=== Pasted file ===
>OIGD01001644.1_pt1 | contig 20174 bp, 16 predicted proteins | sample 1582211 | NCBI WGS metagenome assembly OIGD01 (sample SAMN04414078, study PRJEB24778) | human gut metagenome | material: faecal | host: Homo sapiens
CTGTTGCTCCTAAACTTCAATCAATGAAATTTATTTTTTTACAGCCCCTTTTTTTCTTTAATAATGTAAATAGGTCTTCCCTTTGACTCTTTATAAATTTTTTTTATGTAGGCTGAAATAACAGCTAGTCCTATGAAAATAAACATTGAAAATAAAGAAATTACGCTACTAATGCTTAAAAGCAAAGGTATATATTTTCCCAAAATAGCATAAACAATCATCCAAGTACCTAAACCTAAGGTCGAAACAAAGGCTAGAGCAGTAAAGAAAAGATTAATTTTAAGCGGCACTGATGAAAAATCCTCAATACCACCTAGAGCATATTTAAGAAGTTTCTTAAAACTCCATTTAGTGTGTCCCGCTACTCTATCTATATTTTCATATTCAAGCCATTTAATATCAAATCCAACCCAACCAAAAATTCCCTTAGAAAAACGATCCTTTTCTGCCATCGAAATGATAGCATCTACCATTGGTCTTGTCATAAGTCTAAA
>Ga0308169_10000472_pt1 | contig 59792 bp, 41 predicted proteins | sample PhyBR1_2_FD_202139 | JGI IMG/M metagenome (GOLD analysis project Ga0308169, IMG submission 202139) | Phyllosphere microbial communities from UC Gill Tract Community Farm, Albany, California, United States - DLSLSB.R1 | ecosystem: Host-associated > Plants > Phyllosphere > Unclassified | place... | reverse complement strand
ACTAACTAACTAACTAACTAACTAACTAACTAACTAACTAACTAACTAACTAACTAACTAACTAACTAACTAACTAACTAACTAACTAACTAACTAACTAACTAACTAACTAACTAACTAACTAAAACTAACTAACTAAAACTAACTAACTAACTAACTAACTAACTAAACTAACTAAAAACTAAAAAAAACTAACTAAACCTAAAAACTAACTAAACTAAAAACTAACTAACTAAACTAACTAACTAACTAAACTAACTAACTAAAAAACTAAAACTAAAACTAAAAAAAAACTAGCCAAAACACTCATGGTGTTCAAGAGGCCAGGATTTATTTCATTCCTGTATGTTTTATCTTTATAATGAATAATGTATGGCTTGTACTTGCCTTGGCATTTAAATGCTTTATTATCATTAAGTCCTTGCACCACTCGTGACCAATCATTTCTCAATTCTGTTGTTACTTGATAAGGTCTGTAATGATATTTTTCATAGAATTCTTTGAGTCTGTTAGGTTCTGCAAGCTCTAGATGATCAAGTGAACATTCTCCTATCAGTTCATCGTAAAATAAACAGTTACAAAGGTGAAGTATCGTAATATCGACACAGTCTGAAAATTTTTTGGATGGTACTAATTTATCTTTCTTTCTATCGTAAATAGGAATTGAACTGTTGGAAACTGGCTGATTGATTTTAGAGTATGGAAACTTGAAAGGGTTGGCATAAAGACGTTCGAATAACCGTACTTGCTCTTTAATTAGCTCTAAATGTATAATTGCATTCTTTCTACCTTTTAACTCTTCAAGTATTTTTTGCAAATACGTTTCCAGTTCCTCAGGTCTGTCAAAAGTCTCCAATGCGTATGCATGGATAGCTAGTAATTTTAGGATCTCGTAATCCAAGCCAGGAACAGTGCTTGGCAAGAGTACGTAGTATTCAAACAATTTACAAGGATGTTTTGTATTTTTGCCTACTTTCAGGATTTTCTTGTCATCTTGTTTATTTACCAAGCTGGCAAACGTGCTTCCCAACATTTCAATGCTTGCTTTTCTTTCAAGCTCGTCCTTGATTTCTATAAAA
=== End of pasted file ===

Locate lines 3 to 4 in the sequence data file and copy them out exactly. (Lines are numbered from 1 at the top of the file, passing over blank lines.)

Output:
>Ga0308169_10000472_pt1 | contig 59792 bp, 41 predicted proteins | sample PhyBR1_2_FD_202139 | JGI IMG/M metagenome (GOLD analysis project Ga0308169, IMG submission 202139) | Phyllosphere microbial communities from UC Gill Tract Community Farm, Albany, California, United States - DLSLSB.R1 | ecosystem: Host-associated > Plants > Phyllosphere > Unclassified | place... | reverse complement strand
ACTAACTAACTAACTAACTAACTAACTAACTAACTAACTAACTAACTAACTAACTAACTAACTAACTAACTAACTAACTAACTAACTAACTAACTAACTAACTAACTAACTAACTAACTAACTAAAACTAACTAACTAAAACTAACTAACTAACTAACTAACTAACTAAACTAACTAAAAACTAAAAAAAACTAACTAAACCTAAAAACTAACTAAACTAAAAACTAACTAACTAAACTAACTAACTAACTAAACTAACTAACTAAAAAACTAAAACTAAAACTAAAAAAAAACTAGCCAAAACACTCATGGTGTTCAAGAGGCCAGGATTTATTTCATTCCTGTATGTTTTATCTTTATAATGAATAATGTATGGCTTGTACTTGCCTTGGCATTTAAATGCTTTATTATCATTAAGTCCTTGCACCACTCGTGACCAATCATTTCTCAATTCTGTTGTTACTTGATAAGGTCTGTAATGATATTTTTCATAGAATTCTTTGAGTCTGTTAGGTTCTGCAAGCTCTAGATGATCAAGTGAACATTCTCCTATCAGTTCATCGTAAAATAAACAGTTACAAAGGTGAAGTATCGTAATATCGACACAGTCTGAAAATTTTTTGGATGGTACTAATTTATCTTTCTTTCTATCGTAAATAGGAATTGAACTGTTGGAAACTGGCTGATTGATTTTAGAGTATGGAAACTTGAAAGGGTTGGCATAAAGACGTTCGAATAACCGTACTTGCTCTTTAATTAGCTCTAAATGTATAATTGCATTCTTTCTACCTTTTAACTCTTCAAGTATTTTTTGCAAATACGTTTCCAGTTCCTCAGGTCTGTCAAAAGTCTCCAATGCGTATGCATGGATAGCTAGTAATTTTAGGATCTCGTAATCCAAGCCAGGAACAGTGCTTGGCAAGAGTACGTAGTATTCAAACAATTTACAAGGATGTTTTGTATTTTTGCCTACTTTCAGGATTTTCTTGTCATCTTGTTTATTTACCAAGCTGGCAAACGTGCTTCCCAACATTTCAATGCTTGCTTTTCTTTCAAGCTCGTCCTTGATTTCTATAAAA